We at Upstream Commerce extend our gratitude to everyone who commented and participated in the poll on how often to track your competitors' prices.


Here are 6 MAJOR reasons you should track your competitors' prices daily:


 1. Price tracking daily is vital because competing in online retail is happening more and more in "real time". In certain industries, prices are, in fact, being changed every day, regularly. We see prices being changed even more frequently than once a day with some of our customers. A retailer in consumer electronics using our price intelligence tools recently told us that every time he changes prices, he can see that his competitor quickly follows by changing their prices.

2. Price tracking on a daily basis gives visibility into price dynamics.

Price history chart from Upstream Commerce. Every dot represents a day of tracking whose patterns you can see at a glance.   

When you do price monitoring on a daily basis, it gives a visibility into price dynamics, i.e. you will literally be able to see how prices change over time, how competitors are reacting to your prices, and determine what trends are indicated. You won't have this valuable information to look at if you're not tracking regularly.

3. Price tracking on a daily basis lets retailers be proactive regarding competitor pricing. Regular Email alerts which we send out to our customers allow them to be proactive.  Our customers receive alerts/reports on products they've labeled to be checked daily, telling them which ones change at their competitors' every day.   

 Example of Email Alert from Upstream Commerce 

4. Price tracking on a daily basis allows retailers to deal with automated pricing systems such as Amazon. Companies with automated pricing systems like Amazon are often trying to price lower than you.  To be able to compete effectively, you have to see what prices Amazon is pricing at, and what prices your competitors are pricing at.  (For more on this see my previous blog post, 3 Ways Automated Pricing Systems Harm Online Retail Business).

5. Price tracking on a daily basis helps retailers develop a more effective pricing strategy. You'll get a better feel for how competitive your pricing really is because you're "living" your pricing on a daily basis.  With the increase in visibility into price changes over time, you're able to develop a more efficient strategy -- if you live it and "touch it" daily, you have a much better feel for it.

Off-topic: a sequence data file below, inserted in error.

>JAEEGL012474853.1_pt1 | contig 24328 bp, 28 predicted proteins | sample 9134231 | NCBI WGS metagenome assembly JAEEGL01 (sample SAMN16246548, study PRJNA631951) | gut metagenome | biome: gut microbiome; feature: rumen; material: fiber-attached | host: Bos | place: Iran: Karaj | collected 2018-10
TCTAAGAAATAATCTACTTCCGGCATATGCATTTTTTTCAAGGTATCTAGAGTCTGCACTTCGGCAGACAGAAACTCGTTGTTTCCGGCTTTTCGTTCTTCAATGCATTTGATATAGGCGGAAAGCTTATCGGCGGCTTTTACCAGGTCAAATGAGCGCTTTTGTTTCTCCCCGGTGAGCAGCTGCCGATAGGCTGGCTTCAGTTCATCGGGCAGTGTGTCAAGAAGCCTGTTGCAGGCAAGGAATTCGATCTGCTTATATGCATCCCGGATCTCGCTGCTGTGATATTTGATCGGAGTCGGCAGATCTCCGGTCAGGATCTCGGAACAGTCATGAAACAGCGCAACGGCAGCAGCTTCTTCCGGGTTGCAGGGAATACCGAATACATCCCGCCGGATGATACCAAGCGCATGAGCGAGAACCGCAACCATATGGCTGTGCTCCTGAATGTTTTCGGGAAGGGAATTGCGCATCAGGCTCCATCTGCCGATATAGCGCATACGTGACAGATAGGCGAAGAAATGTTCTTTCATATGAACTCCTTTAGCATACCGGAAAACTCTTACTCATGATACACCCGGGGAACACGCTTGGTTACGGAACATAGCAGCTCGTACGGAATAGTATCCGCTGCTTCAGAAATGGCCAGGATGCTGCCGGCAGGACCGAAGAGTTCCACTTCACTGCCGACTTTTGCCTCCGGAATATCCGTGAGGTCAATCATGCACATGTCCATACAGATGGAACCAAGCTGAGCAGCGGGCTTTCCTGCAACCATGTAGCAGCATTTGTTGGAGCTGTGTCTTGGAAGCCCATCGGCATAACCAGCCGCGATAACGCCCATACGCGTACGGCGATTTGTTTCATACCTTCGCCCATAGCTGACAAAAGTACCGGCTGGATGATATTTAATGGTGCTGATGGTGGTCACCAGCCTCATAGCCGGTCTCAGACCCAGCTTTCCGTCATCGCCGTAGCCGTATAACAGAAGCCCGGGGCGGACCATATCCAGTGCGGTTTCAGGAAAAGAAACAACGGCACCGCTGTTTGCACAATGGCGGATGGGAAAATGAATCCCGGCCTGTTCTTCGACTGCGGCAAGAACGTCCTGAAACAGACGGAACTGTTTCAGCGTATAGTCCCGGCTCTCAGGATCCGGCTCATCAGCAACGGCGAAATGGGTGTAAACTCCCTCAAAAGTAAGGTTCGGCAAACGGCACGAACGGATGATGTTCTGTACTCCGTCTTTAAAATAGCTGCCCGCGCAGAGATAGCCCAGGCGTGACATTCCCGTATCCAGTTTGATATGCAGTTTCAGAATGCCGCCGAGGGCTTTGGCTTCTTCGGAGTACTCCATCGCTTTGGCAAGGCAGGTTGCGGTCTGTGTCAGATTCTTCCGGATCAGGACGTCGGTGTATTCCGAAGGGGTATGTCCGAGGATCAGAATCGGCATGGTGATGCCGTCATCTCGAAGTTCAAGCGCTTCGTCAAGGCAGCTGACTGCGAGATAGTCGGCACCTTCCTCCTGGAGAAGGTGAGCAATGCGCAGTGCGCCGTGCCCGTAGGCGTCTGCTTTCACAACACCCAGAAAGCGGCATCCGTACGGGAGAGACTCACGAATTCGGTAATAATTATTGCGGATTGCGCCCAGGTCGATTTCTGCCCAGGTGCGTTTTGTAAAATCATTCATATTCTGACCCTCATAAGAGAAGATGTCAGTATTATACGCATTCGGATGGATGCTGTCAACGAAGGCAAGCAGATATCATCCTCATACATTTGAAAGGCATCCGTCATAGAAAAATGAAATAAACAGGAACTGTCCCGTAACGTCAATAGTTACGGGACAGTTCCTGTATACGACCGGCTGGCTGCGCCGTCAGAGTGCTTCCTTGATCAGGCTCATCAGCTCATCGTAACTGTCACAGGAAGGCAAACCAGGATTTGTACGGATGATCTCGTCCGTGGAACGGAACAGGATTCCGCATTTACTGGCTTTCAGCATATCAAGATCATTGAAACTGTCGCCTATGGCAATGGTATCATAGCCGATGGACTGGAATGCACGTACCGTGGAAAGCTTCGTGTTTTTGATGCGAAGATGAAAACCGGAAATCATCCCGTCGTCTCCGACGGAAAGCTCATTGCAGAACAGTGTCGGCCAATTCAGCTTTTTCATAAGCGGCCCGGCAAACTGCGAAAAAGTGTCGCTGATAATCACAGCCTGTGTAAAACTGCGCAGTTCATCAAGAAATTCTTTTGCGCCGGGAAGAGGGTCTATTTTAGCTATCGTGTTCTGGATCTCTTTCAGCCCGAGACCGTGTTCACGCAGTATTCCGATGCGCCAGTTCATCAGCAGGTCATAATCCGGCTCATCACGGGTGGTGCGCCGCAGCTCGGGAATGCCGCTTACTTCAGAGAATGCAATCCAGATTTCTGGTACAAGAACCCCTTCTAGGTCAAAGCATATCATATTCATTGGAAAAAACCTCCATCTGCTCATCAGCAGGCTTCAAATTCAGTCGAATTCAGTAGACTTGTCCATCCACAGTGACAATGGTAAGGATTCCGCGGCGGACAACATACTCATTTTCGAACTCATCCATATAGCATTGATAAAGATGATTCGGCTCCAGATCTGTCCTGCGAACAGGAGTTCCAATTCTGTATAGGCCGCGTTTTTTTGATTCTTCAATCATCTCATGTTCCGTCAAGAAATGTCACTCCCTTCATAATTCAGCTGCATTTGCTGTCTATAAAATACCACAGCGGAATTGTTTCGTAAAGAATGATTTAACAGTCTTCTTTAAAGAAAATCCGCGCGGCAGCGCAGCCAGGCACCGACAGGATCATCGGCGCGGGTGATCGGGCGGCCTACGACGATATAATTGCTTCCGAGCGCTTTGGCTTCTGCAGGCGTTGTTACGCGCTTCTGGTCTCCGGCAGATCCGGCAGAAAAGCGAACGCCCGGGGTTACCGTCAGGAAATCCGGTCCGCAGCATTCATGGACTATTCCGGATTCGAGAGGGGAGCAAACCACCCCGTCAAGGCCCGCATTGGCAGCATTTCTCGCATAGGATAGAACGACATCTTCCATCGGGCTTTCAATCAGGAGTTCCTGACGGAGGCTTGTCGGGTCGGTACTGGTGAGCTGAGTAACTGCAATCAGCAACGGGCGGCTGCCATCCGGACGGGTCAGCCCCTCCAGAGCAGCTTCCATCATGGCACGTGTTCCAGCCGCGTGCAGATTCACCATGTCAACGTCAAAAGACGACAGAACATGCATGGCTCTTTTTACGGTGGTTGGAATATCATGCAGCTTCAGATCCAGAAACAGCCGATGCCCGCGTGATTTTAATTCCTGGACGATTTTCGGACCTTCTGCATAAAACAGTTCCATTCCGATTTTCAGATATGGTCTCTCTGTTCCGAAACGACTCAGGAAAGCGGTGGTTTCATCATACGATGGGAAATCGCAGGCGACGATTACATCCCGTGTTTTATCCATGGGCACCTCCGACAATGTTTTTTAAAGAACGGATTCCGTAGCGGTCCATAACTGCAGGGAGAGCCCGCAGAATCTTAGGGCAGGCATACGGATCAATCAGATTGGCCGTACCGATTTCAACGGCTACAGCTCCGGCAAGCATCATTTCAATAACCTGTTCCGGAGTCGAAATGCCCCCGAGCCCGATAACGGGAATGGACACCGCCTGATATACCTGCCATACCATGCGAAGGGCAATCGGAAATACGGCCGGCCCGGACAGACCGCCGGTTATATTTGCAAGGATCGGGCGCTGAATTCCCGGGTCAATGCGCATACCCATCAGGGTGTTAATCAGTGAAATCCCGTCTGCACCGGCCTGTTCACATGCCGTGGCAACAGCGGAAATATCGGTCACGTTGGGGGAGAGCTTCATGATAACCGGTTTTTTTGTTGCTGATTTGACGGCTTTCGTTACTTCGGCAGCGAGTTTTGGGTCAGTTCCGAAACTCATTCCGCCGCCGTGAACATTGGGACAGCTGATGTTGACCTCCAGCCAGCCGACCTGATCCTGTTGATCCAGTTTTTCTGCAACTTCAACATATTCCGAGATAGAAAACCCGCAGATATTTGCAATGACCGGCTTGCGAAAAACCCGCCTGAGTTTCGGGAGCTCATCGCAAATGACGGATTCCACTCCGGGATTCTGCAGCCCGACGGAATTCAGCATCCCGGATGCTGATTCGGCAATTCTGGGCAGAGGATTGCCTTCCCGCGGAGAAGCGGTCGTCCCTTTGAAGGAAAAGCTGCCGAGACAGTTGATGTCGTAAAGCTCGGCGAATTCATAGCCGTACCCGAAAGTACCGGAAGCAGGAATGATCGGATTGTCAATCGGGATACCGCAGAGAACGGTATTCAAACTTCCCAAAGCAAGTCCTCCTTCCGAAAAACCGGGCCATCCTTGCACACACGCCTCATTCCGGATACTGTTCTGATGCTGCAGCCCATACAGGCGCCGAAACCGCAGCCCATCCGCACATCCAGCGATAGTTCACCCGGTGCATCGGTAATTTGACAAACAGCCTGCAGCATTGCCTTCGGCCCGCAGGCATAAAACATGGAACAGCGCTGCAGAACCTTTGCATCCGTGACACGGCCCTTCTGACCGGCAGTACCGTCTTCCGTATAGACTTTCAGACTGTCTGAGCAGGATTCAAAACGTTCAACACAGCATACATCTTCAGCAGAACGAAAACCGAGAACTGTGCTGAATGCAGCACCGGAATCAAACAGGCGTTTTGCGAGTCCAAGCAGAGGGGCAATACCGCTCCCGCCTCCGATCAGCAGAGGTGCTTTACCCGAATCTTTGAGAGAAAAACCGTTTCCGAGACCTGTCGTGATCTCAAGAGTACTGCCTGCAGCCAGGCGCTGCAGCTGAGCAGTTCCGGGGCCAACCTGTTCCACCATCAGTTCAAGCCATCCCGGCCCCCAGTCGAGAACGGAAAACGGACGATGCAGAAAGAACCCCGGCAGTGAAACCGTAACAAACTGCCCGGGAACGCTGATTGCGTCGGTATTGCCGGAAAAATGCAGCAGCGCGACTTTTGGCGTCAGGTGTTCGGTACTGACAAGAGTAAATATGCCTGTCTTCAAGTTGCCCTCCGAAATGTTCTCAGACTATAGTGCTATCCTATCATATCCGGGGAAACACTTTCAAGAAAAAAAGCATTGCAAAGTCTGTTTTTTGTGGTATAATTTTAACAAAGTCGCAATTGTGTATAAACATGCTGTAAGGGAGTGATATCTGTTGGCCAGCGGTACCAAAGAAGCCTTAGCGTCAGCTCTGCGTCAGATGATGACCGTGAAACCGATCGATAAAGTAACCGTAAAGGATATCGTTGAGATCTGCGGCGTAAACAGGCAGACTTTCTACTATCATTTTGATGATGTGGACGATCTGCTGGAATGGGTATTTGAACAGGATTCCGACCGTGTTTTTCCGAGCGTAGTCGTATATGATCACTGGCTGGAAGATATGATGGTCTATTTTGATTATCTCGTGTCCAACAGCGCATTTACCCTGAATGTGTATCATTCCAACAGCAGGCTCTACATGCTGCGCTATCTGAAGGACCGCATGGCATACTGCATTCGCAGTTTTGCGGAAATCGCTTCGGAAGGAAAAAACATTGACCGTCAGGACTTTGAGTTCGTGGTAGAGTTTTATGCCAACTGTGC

6. Price tracking on a daily basis means you are most likely tracking your competitors more frequently than your competitors are tracking you. If you are doing competitor price monitoring on a daily basis, looking at the poll above, you'll see that you are doing it more than 75% of the others, making you far more competitive than those who are not.

For more information on Pricing Intelligence, go to: Upstream Commerce.com. 


With retail becoming increasingly more competitive, prices are being changed more and more frequently, there's more transparency of information, and the whole retail environment, especially the online retail environment, is becoming much more real time; so there are many very compelling reasons retailers should track their competitors' prices every day.

* To view a demo of the Upstream Commerce Retail Intelligence Suite, click here. 

* To view the entire LinkedIn poll and join my LinkedIn Group, click here. 

Finally, here's one more chance for you to tell us, what do YOU think about tracking your competitor's prices daily?  Please add your comments below. Thanks. Gilon  

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Gilon Miller, CMO

About Author

Gilon is a seasoned marketing, sales and business development executive with over 15 years of experience in the software and Internet business. He is the Founder and CEO of GuruShots. Previously, Gilon was the CMO of Upstream Commerce, VP of Marketing at iMDsoft and Director of Global Marketing at SAP. He earned an MBA at the MIT Sloan School of Management and a BS in Electrical Engineering from Tufts University.